validate illegal acts done under domestic law.







33. The theory is not meant to fill all vacuums of power no matter
how created and particularly, cannot fill vacuums created by
the
domestic law as such vacuums should be filled by making reference to
the grundnorm and applying domestic remedies. The theory has
been invoked to fill vacuums created at national level where one
regime has been
ousted from power in a manner not anticipated or
provided for in the grundnorm.







34. It cannot be invoked to destroy the grundnorm by
legitimising acts that are illegal under the grundnorm. Thus,
an unconstitutional act cannot in my view be declared valid and
legitimate by invoking the theory as this will lead to
unprecedented
anarchy and self help in domestic law. Illegal bodies may set
themselves up without reference to central governments
on the flimsy
reason that they are effective, the people accept their mandate, and
there is no other equivalent body opposing them
in the sphere of
society they chose to operate in. One need not think beyond the
operations of the black market in foreign currency
in this country
presently to realize the potentially dangerous precedent that may
unwittingly be set by upholding the contentions
that permanence,
efficacy and general acceptance by the public are the only
determining features of validating an illegal authority
under
domestic law.







35. It is my further view that the court is not placed in a dilemma
by the existence of a perceived vacuum in domestic law. Its

omnipotence granted and guaranteed by the grundnorm is not
rendered impotent by a vacuum in domestic law, as is the situation
when there is a vacuum at international law. Thus, the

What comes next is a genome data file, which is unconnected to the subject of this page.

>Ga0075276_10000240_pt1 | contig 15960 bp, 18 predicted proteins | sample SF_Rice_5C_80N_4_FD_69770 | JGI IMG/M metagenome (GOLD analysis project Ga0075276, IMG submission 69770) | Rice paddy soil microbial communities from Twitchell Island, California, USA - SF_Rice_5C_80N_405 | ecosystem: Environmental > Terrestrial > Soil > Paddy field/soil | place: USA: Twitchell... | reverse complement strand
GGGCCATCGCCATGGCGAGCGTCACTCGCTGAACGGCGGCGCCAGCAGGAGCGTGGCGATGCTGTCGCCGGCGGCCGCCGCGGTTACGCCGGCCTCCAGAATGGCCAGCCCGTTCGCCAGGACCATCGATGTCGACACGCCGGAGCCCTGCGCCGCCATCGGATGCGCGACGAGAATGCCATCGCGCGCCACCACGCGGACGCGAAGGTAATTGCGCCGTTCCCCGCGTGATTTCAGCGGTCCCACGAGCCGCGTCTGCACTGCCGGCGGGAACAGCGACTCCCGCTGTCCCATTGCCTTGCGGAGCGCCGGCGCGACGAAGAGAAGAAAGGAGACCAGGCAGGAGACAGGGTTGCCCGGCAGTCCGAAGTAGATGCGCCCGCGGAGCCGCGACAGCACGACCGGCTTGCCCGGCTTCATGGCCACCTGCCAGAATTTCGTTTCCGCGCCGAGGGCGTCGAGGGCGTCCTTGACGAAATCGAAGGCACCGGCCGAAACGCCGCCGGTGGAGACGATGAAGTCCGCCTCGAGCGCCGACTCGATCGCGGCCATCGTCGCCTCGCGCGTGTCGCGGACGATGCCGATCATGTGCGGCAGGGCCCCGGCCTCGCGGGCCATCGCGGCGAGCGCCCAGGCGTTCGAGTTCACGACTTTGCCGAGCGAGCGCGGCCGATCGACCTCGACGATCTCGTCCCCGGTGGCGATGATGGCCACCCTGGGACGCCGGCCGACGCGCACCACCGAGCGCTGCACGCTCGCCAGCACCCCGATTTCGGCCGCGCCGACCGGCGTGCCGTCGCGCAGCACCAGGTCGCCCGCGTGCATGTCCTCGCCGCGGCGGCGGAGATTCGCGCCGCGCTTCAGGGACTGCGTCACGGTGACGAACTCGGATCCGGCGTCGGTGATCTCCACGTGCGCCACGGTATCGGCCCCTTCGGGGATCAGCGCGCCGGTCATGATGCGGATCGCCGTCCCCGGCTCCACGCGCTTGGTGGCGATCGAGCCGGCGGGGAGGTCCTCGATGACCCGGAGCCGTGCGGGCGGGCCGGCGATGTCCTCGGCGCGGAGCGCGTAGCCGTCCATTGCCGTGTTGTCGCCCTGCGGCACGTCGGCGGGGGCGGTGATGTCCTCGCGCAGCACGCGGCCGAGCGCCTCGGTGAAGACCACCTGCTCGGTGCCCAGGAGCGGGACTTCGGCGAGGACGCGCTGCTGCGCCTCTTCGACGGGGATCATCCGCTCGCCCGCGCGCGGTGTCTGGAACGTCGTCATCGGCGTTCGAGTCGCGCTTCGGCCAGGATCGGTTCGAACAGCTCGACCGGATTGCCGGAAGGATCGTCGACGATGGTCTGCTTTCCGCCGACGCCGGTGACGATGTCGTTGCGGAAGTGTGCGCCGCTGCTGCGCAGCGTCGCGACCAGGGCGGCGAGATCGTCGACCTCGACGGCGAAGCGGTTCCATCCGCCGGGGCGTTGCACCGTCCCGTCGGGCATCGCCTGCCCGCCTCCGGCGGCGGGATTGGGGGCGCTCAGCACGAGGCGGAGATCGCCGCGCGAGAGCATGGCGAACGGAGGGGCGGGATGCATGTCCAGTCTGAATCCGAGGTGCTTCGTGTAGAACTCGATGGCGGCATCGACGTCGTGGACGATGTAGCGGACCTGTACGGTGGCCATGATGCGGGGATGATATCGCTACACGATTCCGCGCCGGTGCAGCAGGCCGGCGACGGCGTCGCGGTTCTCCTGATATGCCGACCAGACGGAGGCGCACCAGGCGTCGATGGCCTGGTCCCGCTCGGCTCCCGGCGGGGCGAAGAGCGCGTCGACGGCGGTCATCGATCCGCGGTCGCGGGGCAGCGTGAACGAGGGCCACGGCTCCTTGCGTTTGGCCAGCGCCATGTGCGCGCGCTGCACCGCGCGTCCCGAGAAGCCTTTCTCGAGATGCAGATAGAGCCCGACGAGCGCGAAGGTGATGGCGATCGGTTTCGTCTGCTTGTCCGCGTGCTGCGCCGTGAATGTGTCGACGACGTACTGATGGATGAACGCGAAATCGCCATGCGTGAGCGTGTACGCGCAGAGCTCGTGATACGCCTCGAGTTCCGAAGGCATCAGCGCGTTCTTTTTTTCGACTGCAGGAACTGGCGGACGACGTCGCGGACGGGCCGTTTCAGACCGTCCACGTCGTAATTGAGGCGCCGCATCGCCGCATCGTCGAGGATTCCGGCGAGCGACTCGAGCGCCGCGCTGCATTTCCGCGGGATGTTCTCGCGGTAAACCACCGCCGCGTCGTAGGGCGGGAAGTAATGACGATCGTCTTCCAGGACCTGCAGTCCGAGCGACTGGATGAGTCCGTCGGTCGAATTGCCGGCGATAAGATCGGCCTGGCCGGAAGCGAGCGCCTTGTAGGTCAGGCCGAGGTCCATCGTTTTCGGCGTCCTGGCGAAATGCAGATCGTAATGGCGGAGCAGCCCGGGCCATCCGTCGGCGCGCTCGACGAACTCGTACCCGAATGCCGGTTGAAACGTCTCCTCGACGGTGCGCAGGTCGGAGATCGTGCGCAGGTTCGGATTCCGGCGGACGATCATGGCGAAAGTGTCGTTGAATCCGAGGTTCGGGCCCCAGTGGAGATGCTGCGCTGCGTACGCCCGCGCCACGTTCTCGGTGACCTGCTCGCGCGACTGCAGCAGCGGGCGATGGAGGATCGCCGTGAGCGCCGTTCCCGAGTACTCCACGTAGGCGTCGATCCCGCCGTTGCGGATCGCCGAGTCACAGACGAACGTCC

need for the
court to recognize and validate the illegal in exchange for its
continued existence and recognition does not arise.







36. In arriving at this finding, I find some support in the dicta
of LORD REID in Madzimbamuto v Lardner-Burke [1969] AC 645
where the Privy Council rejected the application of the doctrine to
give legitimacy to the usurping authority in
the then Rhodesia. In
disposing of the matter, the House of Lords held that there was no
vacuum in Rhodesia triggering the application
of the doctrine, as the
whole of its existing laws remained intact and of full force. It is
therefore my view that the doctrine
as applied to give legitimacy to
revolutionary governments in the past, has no application in the
domestic law domestic sphere
(sic) but remains a political
tool used at international law to lag power vacuums created by
revolutions and rebellions. Whether the
principle can be further
developed and adapted for application in some aspects of domestic law
is an issue that I need not consider
in this matter.”







I agree entirely with the above remarks and am satisfied that the
decision of the trial court cannot be impugned in any way.
Any
vacuum that may have arisen clearly arose not because of the absence
of laws in the domestic arena but rather because the provisions
of
some of the domestic laws were ignored. As stated by the respondent
the present case is not concerned with any attempted shift
in the
grundnorm but rather with people ignoring its administrative
statutes.







I am satisfied that this theory, which is controversial, should
apply only in extreme situations where there is a change in the

grundnorm and not in a situation such as the present. I also
agree that if such a line were not drawn, then a situation would
arise where
people would do that which is illegal and because they
were in effective control, seek legitimacy on the basis of this
doctrine.
Clearly this court cannot endorse such a situation.







The submission in this regard cannot succeed.







CONCLUSION



There is no merit in this appeal.







It is accordingly dismissed with costs.



















ZIYAMBI JA: I agree



















GWAUNZA JA: I agree



















Manase & Manase, appellant’s legal practitioners



Atherstone & Cook, respondent’s legal practitioners